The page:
3D Printing Year in Review 2013
Happy new year! 2013 was a great year for 3D printing.
Public stocks for 3D printing companies rose over 350%, beating the S&P 500 and Dow Jones by 10X or more.
(3D printing stocks in 2013; click to enlarge)
There were acquisitions, both large and small. 3D scanning technology came to market in a big way. And we saw great new materials used in 3D printing, from bioprinting to metals to sugar.
To celebrate 2013, On 3D Printing has put together a Year in Review, highlighting the biggest stories in the 3D printing ecosystem.
3D Printing Year in Review 2013
January 2013 – 3D printing was a big hit at CES in Las Vegas. MakerBot announced the Replicator 2X, recently merged Stratasys and Objet were showcasing the Mojo 3D printer, and 3D Systems won best in tech for the Cubify 3D printer.
February 2013 – President Obama mentioned 3D printing in his State of the Union address, calling the technology revolutionary. The President said, “A once-shuttered warehouse is now a state-of-the art lab where new workers are mastering the 3D printing that has the potential to revolutionize the way we make almost everything.”
April 2013 - In a groundbreaking first in the medical field, a team from the University of Hasselt created a method for using 3D printing to fabricate a functioning titanium jaw implant that rescued their patient from a massive infection.
Also in April, thousands of 3D printing professionals and enthusiasts gathered for the Inside 3D Printing conference in New York City, where a keynote speaker said that 3D printing was in its “Apple 1 moment.” Read our full recap.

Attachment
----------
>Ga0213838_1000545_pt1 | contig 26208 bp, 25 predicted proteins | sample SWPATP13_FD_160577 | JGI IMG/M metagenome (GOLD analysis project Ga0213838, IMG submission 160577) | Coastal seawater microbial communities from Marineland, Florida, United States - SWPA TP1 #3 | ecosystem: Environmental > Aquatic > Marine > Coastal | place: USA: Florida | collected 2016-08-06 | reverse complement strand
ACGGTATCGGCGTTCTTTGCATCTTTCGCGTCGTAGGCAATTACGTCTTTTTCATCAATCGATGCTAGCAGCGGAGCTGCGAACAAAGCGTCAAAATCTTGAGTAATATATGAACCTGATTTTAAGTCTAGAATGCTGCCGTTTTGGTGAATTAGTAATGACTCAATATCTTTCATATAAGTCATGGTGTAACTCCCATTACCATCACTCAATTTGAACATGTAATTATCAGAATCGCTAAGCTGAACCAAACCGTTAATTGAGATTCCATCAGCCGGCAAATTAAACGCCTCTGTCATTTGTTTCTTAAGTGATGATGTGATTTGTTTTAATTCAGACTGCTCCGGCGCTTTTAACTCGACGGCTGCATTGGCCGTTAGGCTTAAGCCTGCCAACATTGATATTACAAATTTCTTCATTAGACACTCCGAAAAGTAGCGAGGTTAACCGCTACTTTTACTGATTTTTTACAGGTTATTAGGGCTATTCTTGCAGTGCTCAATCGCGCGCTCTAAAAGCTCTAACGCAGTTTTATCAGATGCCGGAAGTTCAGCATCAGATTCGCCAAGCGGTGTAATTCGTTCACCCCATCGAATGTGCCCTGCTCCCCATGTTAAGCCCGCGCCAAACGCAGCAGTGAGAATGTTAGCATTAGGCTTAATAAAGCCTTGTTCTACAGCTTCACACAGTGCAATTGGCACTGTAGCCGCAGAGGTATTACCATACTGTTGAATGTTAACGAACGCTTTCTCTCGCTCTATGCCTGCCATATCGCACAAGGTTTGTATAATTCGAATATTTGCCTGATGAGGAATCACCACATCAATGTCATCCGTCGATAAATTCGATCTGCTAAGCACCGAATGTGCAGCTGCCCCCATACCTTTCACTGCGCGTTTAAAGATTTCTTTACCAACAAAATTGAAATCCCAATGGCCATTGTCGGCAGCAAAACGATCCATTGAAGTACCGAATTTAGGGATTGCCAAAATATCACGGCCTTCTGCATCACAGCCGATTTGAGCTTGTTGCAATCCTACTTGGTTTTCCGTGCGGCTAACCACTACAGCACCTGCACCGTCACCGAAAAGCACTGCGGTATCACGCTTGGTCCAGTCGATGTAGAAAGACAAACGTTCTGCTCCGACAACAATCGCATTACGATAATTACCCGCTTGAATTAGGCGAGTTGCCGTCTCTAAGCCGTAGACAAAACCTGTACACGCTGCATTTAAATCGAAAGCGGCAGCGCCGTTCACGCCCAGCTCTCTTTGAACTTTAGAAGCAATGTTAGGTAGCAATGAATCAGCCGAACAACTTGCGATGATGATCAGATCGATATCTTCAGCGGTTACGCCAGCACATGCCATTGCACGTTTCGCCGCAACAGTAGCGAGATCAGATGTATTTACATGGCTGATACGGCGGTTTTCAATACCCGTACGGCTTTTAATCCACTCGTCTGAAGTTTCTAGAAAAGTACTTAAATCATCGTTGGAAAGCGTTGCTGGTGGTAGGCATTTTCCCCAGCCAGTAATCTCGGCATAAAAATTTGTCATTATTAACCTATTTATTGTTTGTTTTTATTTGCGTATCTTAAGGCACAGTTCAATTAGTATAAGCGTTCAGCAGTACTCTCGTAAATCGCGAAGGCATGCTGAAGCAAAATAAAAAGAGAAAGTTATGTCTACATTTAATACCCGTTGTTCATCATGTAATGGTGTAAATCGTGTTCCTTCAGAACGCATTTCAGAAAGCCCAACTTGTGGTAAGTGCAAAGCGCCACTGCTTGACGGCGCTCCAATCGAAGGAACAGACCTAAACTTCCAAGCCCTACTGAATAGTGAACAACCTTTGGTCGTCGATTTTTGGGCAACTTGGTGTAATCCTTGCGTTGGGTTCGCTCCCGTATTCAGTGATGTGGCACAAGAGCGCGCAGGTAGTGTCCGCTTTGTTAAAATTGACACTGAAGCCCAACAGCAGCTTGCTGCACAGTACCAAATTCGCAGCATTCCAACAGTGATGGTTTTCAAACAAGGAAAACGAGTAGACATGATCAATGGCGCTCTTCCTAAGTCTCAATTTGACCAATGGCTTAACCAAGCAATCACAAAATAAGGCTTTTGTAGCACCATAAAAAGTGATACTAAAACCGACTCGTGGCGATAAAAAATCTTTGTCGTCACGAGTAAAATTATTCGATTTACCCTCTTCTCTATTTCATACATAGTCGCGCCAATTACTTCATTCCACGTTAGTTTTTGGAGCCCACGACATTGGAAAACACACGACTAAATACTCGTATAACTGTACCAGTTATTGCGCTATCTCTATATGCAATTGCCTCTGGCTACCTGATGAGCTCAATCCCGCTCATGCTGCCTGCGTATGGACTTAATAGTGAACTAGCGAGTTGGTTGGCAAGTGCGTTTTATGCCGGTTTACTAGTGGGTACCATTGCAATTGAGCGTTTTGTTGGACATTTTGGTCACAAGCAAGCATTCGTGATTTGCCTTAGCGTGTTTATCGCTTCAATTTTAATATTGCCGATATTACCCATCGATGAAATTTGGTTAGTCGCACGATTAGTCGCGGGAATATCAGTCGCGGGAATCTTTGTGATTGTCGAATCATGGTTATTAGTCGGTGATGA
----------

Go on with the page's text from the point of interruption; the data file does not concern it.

May 2013 - 3D printed guns were a big topic of discussion earlier in the year when libertarian activist Cody Wilson published his plans for the Liberator, the world’s first 3D printed gun. A few days later, the US government forced those plans to be taken down. The mainstream media jumped on the 3D printed gun story, which elevated the profile of 3D printing in general. Cody Wilson has moved on to focus on opportunities in Bitcoin, and it seems that most people have moved on from worrying about 3D printed guns.
June 2013 – Desktop 3D printer pioneer MarketBot was acquired by 3D printing giant Stratasys for $403 million, marking the first major acquisition of a consumer 3D printing company. For Stratasys, this was a major competitive play against 3D Systems who had launched the Cube desktop 3D printer. MakerBot had been founded in 2009 by Bre Pettis and had sold fewer than 25,000 3D printers by the time of the acquisition.
Also in June, a new desktop 3D printer, the Buccaneer, raised $1.4 million on Kickstarter.
July 2013 – MIT researchers developed an architecture pipeline, called OpenFab, that aims to dramatically reduce the learning curve and barriers involved in designing for 3D printing.
Also in July, NASA tested a 3D printed rocket engine injector for its space shuttle.
August 2013 – MakerBot announced the availability of their desktop 3D scanner, the MakerBot Digitizer, for $1,400. It has a turntable and uses laser technology to create a digital design from a real-world object in minutes.
Also in August, the UPS Store announced a nation-wide plan to deploy 3D printers in their stores.